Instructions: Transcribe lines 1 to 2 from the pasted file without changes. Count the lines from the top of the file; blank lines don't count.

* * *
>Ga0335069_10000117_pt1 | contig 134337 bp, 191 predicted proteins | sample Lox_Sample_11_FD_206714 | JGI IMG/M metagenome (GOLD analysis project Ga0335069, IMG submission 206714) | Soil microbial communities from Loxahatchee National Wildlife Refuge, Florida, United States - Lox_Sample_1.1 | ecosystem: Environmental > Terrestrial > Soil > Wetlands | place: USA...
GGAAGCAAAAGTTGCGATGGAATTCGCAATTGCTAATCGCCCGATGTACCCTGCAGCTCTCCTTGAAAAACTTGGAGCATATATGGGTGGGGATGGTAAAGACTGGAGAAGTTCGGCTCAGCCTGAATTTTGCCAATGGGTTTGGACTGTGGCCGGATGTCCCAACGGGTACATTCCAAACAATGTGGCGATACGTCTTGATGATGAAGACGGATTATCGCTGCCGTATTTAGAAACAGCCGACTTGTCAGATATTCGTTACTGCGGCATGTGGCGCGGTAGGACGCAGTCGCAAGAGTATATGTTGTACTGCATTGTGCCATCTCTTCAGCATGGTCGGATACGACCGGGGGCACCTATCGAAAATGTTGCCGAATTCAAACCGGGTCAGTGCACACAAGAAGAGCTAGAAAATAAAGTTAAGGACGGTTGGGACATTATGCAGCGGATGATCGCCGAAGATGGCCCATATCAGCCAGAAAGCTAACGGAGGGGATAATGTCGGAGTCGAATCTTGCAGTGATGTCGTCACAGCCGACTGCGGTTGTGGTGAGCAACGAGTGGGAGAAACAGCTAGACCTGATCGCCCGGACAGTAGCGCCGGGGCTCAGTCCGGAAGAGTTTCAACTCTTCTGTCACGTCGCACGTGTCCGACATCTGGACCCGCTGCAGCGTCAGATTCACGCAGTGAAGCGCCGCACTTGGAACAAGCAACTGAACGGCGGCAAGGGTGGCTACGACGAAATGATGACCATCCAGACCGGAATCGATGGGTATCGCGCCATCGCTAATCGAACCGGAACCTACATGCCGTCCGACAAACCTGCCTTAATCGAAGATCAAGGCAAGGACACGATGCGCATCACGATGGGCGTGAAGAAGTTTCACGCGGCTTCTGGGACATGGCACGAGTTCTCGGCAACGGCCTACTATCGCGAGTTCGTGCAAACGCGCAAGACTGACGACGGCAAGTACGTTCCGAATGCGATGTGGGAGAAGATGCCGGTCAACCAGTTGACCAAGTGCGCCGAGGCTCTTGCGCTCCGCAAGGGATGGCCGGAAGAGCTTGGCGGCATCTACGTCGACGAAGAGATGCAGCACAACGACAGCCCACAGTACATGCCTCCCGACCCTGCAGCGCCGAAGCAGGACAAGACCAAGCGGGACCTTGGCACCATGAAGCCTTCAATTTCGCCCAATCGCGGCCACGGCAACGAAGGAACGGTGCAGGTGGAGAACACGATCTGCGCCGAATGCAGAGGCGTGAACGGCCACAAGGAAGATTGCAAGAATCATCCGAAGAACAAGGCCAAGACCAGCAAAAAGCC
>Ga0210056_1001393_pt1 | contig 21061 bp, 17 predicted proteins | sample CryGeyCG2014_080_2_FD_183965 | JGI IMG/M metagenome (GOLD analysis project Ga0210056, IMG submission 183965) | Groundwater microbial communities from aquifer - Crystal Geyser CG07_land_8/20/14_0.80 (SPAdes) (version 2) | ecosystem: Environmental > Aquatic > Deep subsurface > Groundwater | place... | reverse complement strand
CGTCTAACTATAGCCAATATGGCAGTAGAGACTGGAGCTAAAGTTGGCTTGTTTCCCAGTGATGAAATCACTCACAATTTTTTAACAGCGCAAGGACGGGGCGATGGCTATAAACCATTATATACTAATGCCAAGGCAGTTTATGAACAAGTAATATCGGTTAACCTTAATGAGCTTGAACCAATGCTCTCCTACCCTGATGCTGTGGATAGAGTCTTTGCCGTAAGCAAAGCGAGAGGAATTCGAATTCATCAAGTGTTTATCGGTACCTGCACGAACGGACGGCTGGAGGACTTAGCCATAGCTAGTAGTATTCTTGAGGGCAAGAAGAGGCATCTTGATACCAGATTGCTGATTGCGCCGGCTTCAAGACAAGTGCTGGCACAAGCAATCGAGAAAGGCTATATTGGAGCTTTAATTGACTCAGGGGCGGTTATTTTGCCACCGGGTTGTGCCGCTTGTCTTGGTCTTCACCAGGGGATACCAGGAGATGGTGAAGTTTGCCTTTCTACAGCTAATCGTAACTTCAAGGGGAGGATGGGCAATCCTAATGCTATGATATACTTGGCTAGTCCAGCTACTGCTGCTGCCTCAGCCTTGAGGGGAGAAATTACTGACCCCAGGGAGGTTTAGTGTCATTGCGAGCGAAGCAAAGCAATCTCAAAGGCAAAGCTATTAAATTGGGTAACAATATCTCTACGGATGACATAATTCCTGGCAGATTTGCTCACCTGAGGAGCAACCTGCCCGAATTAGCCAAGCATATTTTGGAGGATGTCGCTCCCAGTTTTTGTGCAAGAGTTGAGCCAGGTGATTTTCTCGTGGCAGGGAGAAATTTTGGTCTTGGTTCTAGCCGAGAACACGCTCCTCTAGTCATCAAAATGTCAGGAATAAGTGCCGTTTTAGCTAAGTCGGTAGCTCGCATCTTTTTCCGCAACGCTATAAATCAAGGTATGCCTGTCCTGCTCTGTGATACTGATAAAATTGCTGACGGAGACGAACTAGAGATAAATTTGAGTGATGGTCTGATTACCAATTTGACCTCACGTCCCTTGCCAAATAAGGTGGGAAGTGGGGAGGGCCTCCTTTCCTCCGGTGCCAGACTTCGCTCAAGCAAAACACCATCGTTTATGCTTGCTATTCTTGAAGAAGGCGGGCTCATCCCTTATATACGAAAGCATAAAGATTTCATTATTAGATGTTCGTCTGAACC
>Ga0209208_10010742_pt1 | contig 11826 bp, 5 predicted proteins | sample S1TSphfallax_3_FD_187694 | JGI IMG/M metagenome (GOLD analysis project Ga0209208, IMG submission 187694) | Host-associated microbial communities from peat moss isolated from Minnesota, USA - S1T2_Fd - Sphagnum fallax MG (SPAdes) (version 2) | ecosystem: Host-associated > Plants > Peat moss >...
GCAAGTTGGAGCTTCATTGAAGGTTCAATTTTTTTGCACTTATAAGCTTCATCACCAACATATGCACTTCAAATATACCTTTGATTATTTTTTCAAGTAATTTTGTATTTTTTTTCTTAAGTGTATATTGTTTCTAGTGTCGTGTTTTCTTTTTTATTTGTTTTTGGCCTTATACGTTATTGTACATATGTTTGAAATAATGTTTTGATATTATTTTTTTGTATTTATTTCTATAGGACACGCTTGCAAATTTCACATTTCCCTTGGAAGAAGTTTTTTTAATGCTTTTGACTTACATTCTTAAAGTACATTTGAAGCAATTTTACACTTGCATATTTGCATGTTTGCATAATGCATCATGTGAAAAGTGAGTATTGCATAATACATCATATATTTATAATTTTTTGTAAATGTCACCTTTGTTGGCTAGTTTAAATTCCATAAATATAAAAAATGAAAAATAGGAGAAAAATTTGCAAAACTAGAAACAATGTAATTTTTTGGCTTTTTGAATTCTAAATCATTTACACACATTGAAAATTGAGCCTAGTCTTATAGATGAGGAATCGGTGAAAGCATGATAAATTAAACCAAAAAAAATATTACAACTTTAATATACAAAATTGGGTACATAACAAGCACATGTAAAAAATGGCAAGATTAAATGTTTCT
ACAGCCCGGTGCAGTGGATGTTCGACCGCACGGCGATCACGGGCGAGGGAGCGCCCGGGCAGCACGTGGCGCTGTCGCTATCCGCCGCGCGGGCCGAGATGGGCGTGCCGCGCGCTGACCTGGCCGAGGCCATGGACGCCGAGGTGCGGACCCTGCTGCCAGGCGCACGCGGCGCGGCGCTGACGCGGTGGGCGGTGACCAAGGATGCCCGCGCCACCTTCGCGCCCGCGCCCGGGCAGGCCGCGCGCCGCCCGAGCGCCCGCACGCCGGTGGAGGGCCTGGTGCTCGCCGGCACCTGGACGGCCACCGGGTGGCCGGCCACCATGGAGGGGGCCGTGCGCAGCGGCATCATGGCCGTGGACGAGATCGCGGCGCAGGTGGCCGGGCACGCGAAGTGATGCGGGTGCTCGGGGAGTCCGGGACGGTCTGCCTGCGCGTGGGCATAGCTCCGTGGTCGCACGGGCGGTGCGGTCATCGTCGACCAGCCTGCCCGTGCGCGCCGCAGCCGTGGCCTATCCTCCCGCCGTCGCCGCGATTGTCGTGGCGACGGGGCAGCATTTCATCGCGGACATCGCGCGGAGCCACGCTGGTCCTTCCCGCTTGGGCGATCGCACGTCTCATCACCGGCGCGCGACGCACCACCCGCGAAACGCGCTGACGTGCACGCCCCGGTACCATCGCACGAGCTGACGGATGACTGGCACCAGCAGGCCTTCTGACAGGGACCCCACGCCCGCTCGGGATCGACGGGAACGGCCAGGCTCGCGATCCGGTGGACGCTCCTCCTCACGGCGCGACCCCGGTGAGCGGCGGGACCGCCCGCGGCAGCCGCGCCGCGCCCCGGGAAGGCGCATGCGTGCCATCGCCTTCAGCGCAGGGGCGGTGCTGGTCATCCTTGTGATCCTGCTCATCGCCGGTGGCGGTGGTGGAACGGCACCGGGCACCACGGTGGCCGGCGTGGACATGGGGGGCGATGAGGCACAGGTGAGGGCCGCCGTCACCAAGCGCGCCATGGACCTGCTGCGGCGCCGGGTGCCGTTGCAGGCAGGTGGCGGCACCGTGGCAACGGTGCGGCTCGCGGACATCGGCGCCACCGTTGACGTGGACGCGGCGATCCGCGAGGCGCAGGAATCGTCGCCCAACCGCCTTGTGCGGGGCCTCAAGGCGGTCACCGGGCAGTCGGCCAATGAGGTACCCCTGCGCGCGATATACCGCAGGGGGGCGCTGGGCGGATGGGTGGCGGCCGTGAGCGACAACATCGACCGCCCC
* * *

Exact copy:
>Ga0335069_10000117_pt1 | contig 134337 bp, 191 predicted proteins | sample Lox_Sample_11_FD_206714 | JGI IMG/M metagenome (GOLD analysis project Ga0335069, IMG submission 206714) | Soil microbial communities from Loxahatchee National Wildlife Refuge, Florida, United States - Lox_Sample_1.1 | ecosystem: Environmental > Terrestrial > Soil > Wetlands | place: USA...
GGAAGCAAAAGTTGCGATGGAATTCGCAATTGCTAATCGCCCGATGTACCCTGCAGCTCTCCTTGAAAAACTTGGAGCATATATGGGTGGGGATGGTAAAGACTGGAGAAGTTCGGCTCAGCCTGAATTTTGCCAATGGGTTTGGACTGTGGCCGGATGTCCCAACGGGTACATTCCAAACAATGTGGCGATACGTCTTGATGATGAAGACGGATTATCGCTGCCGTATTTAGAAACAGCCGACTTGTCAGATATTCGTTACTGCGGCATGTGGCGCGGTAGGACGCAGTCGCAAGAGTATATGTTGTACTGCATTGTGCCATCTCTTCAGCATGGTCGGATACGACCGGGGGCACCTATCGAAAATGTTGCCGAATTCAAACCGGGTCAGTGCACACAAGAAGAGCTAGAAAATAAAGTTAAGGACGGTTGGGACATTATGCAGCGGATGATCGCCGAAGATGGCCCATATCAGCCAGAAAGCTAACGGAGGGGATAATGTCGGAGTCGAATCTTGCAGTGATGTCGTCACAGCCGACTGCGGTTGTGGTGAGCAACGAGTGGGAGAAACAGCTAGACCTGATCGCCCGGACAGTAGCGCCGGGGCTCAGTCCGGAAGAGTTTCAACTCTTCTGTCACGTCGCACGTGTCCGACATCTGGACCCGCTGCAGCGTCAGATTCACGCAGTGAAGCGCCGCACTTGGAACAAGCAACTGAACGGCGGCAAGGGTGGCTACGACGAAATGATGACCATCCAGACCGGAATCGATGGGTATCGCGCCATCGCTAATCGAACCGGAACCTACATGCCGTCCGACAAACCTGCCTTAATCGAAGATCAAGGCAAGGACACGATGCGCATCACGATGGGCGTGAAGAAGTTTCACGCGGCTTCTGGGACATGGCACGAGTTCTCGGCAACGGCCTACTATCGCGAGTTCGTGCAAACGCGCAAGACTGACGACGGCAAGTACGTTCCGAATGCGATGTGGGAGAAGATGCCGGTCAACCAGTTGACCAAGTGCGCCGAGGCTCTTGCGCTCCGCAAGGGATGGCCGGAAGAGCTTGGCGGCATCTACGTCGACGAAGAGATGCAGCACAACGACAGCCCACAGTACATGCCTCCCGACCCTGCAGCGCCGAAGCAGGACAAGACCAAGCGGGACCTTGGCACCATGAAGCCTTCAATTTCGCCCAATCGCGGCCACGGCAACGAAGGAACGGTGCAGGTGGAGAACACGATCTGCGCCGAATGCAGAGGCGTGAACGGCCACAAGGAAGATTGCAAGAATCATCCGAAGAACAAGGCCAAGACCAGCAAAAAGCC